While these recommendations aren’t meant to replace a food safety course, here are a few tips that will cut your risk of contracting illness caused by improper food preparation and storage.

1. Clean

Wash hands and surfaces often.

2. Separate

Don’t cross-contaminate. Keep raw meat and its juices away from other food.

Tip: Thaw meat slowly in the fridge, or place in a plastic bag and submerge in cold water you change every half hour.

3. Cook

Know your internal temps! Make sure you’re cooking your food all the way before serving.

At least 145° Beef, pork, veal and lamb (not ground), fish and shellfish, fresh or smoked ham
At least 160° Beef, pork, veal and lamb (ground), eggs
At least 165° Chicken and turkey, leftovers, cooked ham

4. Chill

Refridgerate perishable food promptly (within two hours; one in warm weather).

Getting creative with leftovers is an easy way to reduce food waste and save money. Not only do you get to flex your creative culinary muscles, but you can also make your food stretch a little longer. However, it’s important they don’t sit in the fridge for too long. Here are a few things to keep in mind when reusing food safely.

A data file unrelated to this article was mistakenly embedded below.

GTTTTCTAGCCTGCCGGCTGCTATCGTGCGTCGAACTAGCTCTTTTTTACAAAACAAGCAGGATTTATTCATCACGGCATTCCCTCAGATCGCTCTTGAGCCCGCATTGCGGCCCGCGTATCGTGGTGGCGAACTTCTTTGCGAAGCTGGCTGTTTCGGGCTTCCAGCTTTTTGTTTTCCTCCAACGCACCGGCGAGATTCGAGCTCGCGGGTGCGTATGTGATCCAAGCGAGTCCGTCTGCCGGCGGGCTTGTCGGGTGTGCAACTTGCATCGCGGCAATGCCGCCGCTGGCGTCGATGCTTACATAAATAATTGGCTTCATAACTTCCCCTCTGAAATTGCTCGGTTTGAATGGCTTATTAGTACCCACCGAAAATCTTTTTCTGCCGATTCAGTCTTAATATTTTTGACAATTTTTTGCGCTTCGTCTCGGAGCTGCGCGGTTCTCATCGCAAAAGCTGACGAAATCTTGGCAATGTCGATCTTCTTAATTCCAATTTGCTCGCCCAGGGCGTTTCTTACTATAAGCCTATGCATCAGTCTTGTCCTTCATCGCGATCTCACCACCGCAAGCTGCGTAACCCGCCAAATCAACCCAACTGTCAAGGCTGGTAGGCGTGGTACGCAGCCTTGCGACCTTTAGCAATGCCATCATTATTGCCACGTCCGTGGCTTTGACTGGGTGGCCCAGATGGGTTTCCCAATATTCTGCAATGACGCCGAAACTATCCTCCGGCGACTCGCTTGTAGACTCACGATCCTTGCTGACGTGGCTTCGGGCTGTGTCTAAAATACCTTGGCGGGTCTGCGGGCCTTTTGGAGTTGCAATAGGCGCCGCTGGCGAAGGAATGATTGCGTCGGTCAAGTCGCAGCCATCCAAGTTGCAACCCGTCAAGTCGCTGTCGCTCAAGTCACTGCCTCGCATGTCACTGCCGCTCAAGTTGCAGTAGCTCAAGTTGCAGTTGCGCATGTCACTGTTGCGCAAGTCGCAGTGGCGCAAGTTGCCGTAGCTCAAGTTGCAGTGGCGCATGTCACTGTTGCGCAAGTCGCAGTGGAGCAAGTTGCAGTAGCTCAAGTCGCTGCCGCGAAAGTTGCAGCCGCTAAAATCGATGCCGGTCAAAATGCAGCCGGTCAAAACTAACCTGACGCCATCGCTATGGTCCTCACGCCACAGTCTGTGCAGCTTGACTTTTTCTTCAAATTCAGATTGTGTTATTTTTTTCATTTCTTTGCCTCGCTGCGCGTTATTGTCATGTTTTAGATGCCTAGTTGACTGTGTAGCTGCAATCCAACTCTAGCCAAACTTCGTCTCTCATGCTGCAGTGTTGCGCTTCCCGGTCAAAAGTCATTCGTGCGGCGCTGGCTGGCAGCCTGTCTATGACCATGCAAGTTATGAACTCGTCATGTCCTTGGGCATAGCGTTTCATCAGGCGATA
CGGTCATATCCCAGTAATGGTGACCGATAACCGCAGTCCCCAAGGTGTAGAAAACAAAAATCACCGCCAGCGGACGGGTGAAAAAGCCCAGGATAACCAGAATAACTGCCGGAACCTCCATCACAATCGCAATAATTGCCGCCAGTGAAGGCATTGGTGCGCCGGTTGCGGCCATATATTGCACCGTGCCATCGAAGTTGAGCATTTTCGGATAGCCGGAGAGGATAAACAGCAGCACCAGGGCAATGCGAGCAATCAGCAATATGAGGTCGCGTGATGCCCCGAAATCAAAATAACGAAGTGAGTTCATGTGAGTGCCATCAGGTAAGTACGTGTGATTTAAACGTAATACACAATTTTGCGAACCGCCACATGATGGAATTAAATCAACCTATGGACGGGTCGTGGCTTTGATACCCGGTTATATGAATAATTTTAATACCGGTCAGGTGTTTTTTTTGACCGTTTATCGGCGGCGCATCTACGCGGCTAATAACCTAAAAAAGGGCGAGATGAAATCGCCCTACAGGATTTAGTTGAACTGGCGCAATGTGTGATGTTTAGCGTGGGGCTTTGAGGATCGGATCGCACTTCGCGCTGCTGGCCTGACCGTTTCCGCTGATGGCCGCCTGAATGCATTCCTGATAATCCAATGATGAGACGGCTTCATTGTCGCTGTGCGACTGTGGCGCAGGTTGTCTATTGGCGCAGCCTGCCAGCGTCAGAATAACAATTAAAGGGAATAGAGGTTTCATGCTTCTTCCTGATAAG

• Get rid of any food left out at room temperature for more than 2 hours (1 hour on a warm day).
  • Store food in shallow containers and immediately put in the refrigerator or freezer for rapid cooling.
  • Use most cooked leftovers within 3 to 4 days.

Finally, see our section on best-by and sell-by Dates in the Understanding Food Labels section.

Learn more

For more food safety tips, check out our Guide to Food Safety.

Fun Fact: A sugar maple tree will produce an average of 10 to 12 gallons of sap per season.

Recipes We Love

Take advantage of the wide variety of crops and livestock that are grown and raised in Wisconsin in these sure-to-please recipes.